Once we have secured their fortification, Lannister, again, turns on me, condemning my decision to continue to press our advantage. Of course, it is no surprise that he feels that he’d of easily been able to clear the fortification by himself. By Tyr’s eternal patience, this man’s arrogance knows no bounds. After several minutes, we find ourselves at an impasse of opinion, and Azgar eventually tires of it and calls out or bickering, mercifully ending the confrontation. It is evident that something needs to change between Lannister and I, and soon, for I feel the friction between us building – and I am growing tired of his attitude towards me.

A room beyond is secured with a pitfall before the door, making entrance quite difficult. Evidently difficult is not a term used by dwarves, as Azgar takes to use himself as a battering ram, leaping over the pit and at the door. Another unused Dwarven term must be failure, because when the door does not open, sending Azgar spiraling into the pit, he simply climbs out and jumps into the door again. Strangely, he seems to be enjoying this physical challenge, and perhaps I have underestimated his ability, for the door quickly relents and Azgar tumbles into the room beyond.

Ice. Not expected here. The room beyond seems almost completely encased in ice, and it takes only a moment before we realize why. A horse-sized white dragon has made his home here and tries to make a meal out of Azgar. We move in and assist our fearless ally, and manage to slay the beast quickly. For once, everybody seemed to work together to defeat a common foe. If only this could last…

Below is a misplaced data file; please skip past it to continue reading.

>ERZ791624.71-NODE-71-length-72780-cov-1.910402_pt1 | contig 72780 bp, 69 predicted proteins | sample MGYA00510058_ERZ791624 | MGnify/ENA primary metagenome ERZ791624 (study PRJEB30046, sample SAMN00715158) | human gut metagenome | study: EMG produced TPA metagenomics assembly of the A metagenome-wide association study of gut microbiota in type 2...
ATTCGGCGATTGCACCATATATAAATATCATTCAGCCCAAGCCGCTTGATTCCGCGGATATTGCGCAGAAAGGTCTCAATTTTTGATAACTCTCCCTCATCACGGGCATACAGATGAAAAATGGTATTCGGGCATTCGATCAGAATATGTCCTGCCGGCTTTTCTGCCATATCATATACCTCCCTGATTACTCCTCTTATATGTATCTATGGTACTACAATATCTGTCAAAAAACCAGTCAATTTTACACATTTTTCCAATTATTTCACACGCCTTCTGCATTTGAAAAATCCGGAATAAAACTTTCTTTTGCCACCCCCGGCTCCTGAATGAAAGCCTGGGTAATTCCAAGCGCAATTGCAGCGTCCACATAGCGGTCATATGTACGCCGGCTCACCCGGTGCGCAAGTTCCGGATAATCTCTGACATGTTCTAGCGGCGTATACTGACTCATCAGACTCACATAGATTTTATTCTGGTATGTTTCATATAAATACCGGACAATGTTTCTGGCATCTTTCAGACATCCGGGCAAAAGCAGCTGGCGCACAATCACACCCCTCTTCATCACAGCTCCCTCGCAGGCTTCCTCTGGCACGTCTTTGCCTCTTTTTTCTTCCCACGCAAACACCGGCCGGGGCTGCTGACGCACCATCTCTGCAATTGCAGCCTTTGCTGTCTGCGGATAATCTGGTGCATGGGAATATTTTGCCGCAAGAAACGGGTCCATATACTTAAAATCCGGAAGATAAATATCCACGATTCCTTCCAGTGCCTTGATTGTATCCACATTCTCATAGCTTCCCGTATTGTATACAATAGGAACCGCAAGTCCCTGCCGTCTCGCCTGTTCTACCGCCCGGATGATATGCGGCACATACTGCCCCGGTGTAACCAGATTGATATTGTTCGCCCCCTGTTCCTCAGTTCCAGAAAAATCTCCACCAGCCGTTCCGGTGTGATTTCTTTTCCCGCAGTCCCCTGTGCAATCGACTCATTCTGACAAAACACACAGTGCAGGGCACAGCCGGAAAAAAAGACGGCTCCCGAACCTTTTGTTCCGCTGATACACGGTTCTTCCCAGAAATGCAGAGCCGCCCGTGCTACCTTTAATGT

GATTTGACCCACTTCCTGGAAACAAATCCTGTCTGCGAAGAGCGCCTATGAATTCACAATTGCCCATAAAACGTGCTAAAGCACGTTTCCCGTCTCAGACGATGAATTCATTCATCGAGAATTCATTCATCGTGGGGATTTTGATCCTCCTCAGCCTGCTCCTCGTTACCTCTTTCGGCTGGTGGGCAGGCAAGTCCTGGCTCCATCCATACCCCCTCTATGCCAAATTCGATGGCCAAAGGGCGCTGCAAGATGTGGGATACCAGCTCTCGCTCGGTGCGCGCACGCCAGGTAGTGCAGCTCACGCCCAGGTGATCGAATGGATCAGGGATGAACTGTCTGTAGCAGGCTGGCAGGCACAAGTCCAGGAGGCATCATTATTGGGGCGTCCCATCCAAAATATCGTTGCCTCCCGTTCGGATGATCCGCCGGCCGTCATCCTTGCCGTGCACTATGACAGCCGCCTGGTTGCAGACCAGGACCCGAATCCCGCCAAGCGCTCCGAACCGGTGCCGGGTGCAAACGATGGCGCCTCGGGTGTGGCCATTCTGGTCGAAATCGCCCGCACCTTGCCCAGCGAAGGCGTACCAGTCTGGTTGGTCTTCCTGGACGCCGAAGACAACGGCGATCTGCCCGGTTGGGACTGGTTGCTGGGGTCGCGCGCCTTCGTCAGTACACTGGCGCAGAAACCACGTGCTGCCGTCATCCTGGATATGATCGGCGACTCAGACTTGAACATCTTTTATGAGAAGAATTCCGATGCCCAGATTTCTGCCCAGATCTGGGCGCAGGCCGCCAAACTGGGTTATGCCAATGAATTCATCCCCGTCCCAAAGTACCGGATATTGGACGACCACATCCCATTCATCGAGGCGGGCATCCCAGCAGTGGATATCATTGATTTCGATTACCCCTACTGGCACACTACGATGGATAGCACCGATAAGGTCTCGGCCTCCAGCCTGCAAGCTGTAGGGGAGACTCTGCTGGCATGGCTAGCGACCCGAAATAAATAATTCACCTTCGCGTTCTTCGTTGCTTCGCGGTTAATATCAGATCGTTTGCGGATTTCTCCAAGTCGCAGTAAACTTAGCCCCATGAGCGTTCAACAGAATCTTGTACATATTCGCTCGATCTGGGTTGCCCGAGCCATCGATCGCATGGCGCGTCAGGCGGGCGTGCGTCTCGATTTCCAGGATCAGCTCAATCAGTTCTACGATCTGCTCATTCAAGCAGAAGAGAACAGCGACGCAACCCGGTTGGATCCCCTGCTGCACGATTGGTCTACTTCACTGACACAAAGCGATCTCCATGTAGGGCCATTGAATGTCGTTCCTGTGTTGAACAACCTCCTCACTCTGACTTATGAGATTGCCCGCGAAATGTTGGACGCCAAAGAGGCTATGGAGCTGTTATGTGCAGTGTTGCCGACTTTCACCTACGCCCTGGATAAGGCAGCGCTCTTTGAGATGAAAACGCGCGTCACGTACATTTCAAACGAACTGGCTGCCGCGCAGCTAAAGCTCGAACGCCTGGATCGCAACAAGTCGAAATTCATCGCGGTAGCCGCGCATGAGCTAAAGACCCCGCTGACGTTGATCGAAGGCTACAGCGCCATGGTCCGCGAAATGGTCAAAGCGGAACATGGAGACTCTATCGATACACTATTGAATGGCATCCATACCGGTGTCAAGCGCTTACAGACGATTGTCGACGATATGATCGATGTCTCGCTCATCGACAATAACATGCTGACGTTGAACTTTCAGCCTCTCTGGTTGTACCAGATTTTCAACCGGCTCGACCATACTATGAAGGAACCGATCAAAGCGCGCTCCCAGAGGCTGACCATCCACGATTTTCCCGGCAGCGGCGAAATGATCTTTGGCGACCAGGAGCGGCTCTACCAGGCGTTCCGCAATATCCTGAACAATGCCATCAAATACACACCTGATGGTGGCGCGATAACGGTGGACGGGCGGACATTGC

We stand victorious over the drake, and quickly take stock of the room. There is not much, aside from some coin and smashed furniture. We then press on to the southern door, and into a smokey hallway. Although the smoke renders vision all but nearly useless, it appears to be void of interest, so we press on, checking the other doors that enter the eerie hallway. One room contains barrels of foul liquids and crates of rotten meats. Obviously the pantry of these abominations who dwell down here in the shadows. I’d rather not think about what the meats really are, for I see nary a cow, pig or sheep, but Nergui seems indifferent to it’s origin and resupplies his food rations. A backpack and pair of short blades appear to have been placed here recently, perhaps another victim, caught down in this pit?